To water down the domestic criticism, Saab/Ericsson and Swedish authorities are trying to propagate the ‘civil’ use of Erieye. But the Swedish Peace and Arbitration Society (SPAS) has another explanation regarding the sale of Saab 2000 and Erieye. The Swedish Peace and Arbitration Society has been, for years, closely following the negotiations and opposing the deal. The September 2004 issue of Pax, SPAS newspaper, asserted: ‘Erieye is categorised as airradar and warning system and such systems have been used in many wars across the world’.

Suppose Pax is wrong. Suppose Saab-Islamabad deal is well intentioned. Still, one speculates if it is six Saab jets fitted with Ericsson radar system, worth one billion dollars, that Kashmir needs to recover from the earthquake.

 

 

May 05, 2016
David L. Glotzer
Welcome to Fortified Europe: the Militarization of Europe’s Borders
Adam Szetela
Beyoncé’s “Formation” and the Boutique Activism of the Left
Bruce Lerro
Lost at Sea: Left Liberals Have No Party
Paul Cochrane
Hot Air in the Saudi Desert: a Kingdom in Descent?
Brian Terrell
My Visit to a Las Vegas Jail
Judith Deutsch
The Military’s “Securitization” of Climate Change
Phyllis Bennis
Kunduz Bombing: Proof the Pentagon Should Not Be Allowed to Investigate Itself for War Crimes
Chad Nelson
When Compassion is Terrorism: Animal Rights in a Post-911 World
Dan Arel
Making Sanders’ Dream a Reality Through Political Activism
Kent Paterson
Ten Years Later: Reflections on the Legacies of Immigrant Spring
Serge Halimi
Why Firefighters are Against Free Trade
Andrew Stewart
Green Bernie or Green Party Machine?
Binoy Kampmark
Yuri Gagarin in Space: the Politics of Cosmic Discovery
Hayes Rowan
This Naming of Things
May 04, 2016
Kshama Sawant
It’s Not About Bernie: Why We Can’t Let Our Revolution Die in Philadelphia
Conn Hallinan
Baiting the Bear: Russia and NATO
Joshua Frank
Hanford’s Leaky Nuke Tanks and Sick Workers, A Never-Ending Saga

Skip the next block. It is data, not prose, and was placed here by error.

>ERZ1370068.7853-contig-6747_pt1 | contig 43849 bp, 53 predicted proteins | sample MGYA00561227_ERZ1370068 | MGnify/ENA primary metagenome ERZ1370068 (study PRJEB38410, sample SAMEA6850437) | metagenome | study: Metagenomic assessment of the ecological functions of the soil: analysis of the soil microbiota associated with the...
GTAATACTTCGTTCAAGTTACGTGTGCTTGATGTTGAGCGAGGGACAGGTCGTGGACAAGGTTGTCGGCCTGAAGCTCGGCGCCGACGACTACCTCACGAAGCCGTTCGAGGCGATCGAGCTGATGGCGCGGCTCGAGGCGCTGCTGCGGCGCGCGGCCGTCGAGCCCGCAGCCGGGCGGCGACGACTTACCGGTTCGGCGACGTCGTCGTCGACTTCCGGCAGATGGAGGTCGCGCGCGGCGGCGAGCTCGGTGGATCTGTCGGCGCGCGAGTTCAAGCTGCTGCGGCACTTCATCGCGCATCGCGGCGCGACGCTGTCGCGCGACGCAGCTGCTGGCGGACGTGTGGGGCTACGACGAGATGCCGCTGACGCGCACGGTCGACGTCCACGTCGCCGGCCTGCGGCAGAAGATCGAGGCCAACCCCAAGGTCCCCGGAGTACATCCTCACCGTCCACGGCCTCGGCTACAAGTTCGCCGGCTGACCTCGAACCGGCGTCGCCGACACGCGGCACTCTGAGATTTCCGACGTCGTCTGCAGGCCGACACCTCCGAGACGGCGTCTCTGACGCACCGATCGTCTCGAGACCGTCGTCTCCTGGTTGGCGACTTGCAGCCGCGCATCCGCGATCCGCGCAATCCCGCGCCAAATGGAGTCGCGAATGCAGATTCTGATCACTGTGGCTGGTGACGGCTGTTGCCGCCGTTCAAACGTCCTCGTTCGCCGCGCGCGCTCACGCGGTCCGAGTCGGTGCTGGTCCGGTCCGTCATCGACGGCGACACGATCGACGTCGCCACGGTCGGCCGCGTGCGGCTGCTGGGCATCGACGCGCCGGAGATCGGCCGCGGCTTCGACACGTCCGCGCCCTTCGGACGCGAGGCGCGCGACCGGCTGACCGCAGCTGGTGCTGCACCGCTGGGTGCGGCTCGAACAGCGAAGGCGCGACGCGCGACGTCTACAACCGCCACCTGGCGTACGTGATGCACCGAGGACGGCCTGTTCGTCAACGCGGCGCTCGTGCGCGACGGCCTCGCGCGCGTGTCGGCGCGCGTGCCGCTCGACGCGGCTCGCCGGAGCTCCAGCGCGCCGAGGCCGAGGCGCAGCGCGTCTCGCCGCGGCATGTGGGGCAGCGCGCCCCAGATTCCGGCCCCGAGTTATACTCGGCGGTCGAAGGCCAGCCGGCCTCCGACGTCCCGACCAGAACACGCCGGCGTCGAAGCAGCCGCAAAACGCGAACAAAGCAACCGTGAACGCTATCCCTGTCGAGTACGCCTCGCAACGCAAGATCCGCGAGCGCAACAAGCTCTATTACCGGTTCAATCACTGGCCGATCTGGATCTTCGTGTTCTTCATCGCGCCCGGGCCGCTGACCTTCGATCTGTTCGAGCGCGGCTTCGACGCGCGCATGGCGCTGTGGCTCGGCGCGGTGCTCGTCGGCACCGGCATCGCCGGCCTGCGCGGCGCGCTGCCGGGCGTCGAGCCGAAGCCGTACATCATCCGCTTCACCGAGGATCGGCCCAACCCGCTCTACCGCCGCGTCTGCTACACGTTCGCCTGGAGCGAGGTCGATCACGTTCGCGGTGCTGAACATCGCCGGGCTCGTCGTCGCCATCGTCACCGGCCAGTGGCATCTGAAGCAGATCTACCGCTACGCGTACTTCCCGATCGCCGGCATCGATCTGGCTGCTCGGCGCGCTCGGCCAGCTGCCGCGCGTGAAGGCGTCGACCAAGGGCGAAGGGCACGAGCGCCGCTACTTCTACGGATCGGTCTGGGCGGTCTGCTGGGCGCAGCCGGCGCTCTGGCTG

Paul Craig Roberts
TIPP: Advancing American Imperialism
Ted Rall
Hillary to Bernie Supporters: Don’t Vote for Me!
Eric Draitser
Hillary Clinton and Wall Street’s Neoliberal War on Latin America
Leslie Scott
The Story of Jill Stein: Putting People, Peace and the Planet Before Profits
Ann Garrison
Building the Greens Into a Mass Party: Interview with Bruce Dixon
Tom Clifford
Crying Rape: Trump’s China-Bashing
Lawrence Davidson
Getting Rid of Bad Examples: Andrew Jackson & Woodrow Wilson
Ellen Brown
Bank of North Dakota Soars Despite Oil Bust: A Blueprint for California?
Nelson Valdes
Is Fidel Castro Outside or Part of Mainstream Thinking? A Selection of Quotes
Jesse Jackson
Don’t Send Flint Down the Drain: Fix It!
Nathan Riley
Help Bernie Keep His Halo
Rivera Sun
Remembering Nonviolent History: Freedom Rides
Clancy Sigal
Rachel and the Isolationists: How Maddow Blew It
Laura Finley
Changing the Conversation About “The Woman Card”
CJ Hopkins
Coming this Summer … Revenge of the Bride of Sophie’s Choice
May 03, 2016
Gary Leupp
Hillary Clinton’s Foreign Policy Resumé: What the Record Shows
Michèle Brand – Arun Gupta
What is the “Nuit Debout”?
Chuck Churchill
The Failures of Capitalism, Donald Trump and Right Wing Terror
Dave Marsh
Bernie and the Greens
John Wight
Zionism Should be on Trial, Not Ken Livingstone
Rev. John Dear
A Dweller in Peace: the Life and Times of Daniel Berrigan
Patrick Cockburn
Saudi Arabia’s Great Leap Forward: What Would Mao Think?
Doug Johnson Hatlem
Electoral Votes Matter: Hillary Clinton or Bernie Sanders vs Donald Trump
Chris Gilbert
Venezuela Today: This Must Be Progress
Pepe Escobar
The Calm Before the Coming Global Storm
Ruth Fowler
Intersecting with the Identity Police (Or Why I Stopped Writing Op-Eds)
Victor Lasa
The Battle Rages on in Spain: the Country Prepares for Repeat Elections in June
Jack Rasmus
Is the US Economy Heading for Recession?
FacebookTwitterGoogle+RedditEmail